Lightweight guardrails are the best way to thread this particular needle. Companies that use the Hollywood effect to their advantage are those with familiar patterns of working. Patterns that are invented and iterated on by one team, then shared laterally with others. It’s all rather ad-hoc, but it works.

Agreeing on priorities

Cross-functional teams include people who report to different managers, which means individuals’ job performance is likely measured by different yardsticks. Sometimes those yardsticks come into conflict.

Take, for example, developers (who are supposed to ship lots of new features and bug fixes) and sys-admins (who are responsible for a site or service’s up-time and stability). Having both on the same team helps them communicate and coordinate. But they’ll have different opinions about prioritizing a promising-but-experimental feature versus prioritizing an automated fail-over system.

The key is to get all team members and their managers to agree on priorities for the project as a whole. That way, the team has air cover. When inevitably faced with trade-offs, individuals feel they have permission to let their traditional priorities take a back seat in deference to the team’s overall goals.

There are two techniques to achieve this. First is an exercise called “goals, signals, and measures.” The core team and stakeholders collaboratively define the project’s main objectives and how they’ll measure progress toward them. The other is creating trade-off sliders at the beginning of the project. The team brainstorms things they could potentially optimize for (cost, completion date, ease of maintenance, customer delight, security, etc.) and thinks through where they’ll be most, and least, flexible.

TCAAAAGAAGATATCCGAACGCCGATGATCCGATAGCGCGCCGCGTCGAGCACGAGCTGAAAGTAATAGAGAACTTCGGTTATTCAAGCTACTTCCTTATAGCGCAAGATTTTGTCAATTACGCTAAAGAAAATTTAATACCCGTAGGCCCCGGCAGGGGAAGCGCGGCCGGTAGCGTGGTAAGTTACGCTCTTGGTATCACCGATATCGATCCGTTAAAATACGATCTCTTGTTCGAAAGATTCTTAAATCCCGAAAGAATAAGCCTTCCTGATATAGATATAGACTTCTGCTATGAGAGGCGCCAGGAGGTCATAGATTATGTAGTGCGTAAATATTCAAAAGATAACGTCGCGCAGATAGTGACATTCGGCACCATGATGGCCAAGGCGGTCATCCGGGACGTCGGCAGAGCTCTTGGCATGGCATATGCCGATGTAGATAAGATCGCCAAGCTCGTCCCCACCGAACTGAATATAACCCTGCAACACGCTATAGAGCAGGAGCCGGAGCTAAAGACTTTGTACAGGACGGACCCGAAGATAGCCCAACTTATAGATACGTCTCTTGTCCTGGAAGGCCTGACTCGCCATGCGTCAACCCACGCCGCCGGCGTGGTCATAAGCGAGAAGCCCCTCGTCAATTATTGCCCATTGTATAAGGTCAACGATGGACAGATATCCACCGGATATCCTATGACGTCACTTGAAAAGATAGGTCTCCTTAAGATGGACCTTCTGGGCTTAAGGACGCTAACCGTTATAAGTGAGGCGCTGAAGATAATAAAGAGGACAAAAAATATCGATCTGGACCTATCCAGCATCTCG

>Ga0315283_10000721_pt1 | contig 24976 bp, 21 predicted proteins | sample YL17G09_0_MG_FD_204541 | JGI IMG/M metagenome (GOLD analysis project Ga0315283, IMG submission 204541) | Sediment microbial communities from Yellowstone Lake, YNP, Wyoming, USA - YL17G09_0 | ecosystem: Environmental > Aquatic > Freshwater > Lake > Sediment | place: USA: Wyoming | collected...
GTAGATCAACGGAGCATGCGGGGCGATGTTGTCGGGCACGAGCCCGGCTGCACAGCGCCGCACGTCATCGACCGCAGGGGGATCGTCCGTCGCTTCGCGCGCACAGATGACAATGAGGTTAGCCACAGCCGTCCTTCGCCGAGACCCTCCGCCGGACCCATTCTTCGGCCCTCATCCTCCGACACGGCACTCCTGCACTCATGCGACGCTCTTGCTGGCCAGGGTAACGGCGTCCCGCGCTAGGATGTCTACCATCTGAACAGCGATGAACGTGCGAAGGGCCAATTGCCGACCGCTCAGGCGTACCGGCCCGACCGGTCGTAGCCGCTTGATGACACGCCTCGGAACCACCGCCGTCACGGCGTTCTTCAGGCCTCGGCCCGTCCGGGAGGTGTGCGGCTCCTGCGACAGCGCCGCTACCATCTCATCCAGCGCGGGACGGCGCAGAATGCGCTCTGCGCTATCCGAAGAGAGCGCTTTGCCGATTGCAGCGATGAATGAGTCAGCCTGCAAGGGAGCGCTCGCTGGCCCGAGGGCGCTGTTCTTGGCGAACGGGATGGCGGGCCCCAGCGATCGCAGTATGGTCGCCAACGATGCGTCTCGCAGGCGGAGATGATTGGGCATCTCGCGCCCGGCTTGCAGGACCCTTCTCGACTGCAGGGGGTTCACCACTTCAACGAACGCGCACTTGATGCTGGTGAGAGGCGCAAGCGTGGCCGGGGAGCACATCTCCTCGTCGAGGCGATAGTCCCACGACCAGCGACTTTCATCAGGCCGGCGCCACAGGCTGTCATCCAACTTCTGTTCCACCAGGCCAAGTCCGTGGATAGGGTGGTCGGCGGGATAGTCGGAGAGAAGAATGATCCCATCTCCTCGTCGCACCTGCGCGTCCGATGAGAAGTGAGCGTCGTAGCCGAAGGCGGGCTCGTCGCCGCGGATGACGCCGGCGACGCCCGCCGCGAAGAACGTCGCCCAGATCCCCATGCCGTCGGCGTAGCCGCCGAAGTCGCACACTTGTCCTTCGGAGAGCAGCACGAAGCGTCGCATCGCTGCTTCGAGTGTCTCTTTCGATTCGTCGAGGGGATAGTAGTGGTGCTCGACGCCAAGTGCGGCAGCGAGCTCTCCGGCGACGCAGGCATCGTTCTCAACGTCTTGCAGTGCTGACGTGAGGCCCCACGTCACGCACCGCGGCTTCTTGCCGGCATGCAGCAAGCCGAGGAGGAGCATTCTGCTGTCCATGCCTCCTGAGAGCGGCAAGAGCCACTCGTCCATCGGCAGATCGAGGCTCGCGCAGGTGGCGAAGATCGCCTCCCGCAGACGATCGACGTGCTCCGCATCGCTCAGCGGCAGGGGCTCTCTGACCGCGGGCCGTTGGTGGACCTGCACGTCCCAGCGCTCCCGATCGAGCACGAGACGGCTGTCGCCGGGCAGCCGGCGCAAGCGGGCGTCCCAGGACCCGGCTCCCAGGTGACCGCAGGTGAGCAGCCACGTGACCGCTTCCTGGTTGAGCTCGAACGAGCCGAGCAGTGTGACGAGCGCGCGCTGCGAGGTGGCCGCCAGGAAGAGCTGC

Understanding priorities and trade-offs up front helps keep the team harmoniously humming along.

Keeping debates constructive

With diverse skills and experiences come diverse backgrounds and personalities. That’s a recipe for flame wars unless the team has guardrails that keep debates healthy and constructive.

Around our office, we have two mantras that serve as our guardrails: “open company, no bullshit” and “seek first to understand.” The first reminds us to speak our truths, even when that puts us in a vulnerable position, and trust we’ll be truly heard. The second encourages us to assume the other people in the room are not idiots.

There’s also the practice of “sparring,” which is a structured way to get peer feedback on work in progress. Just as boxers, fencers, and kung fu masters can’t train all by themselves, the best way to keep your projects in tip-top shape is to show your work to your teammates and have them tear it to shreds. (Kidding! Sort of …) Maybe you’re at a crossroads – think through a few options, present them, and together you can decide which is the best way to proceed. Or maybe you feel your piece of the project is almost there. Your team can help figure out which aspects need some polish so the whole thing really shines.

It’s also a great way to apply the “seek first to understand” principle and hone skills around giving and receiving constructive feedback.

More than anything, the Hollywood effect means it’s crucial that teams have repeatable, sharable patterns for working together and get them to the “performing” stage quickly. It also means teams have to take responsibility for their own health.

Dom Price is futurist and head of R&D at Atlassian.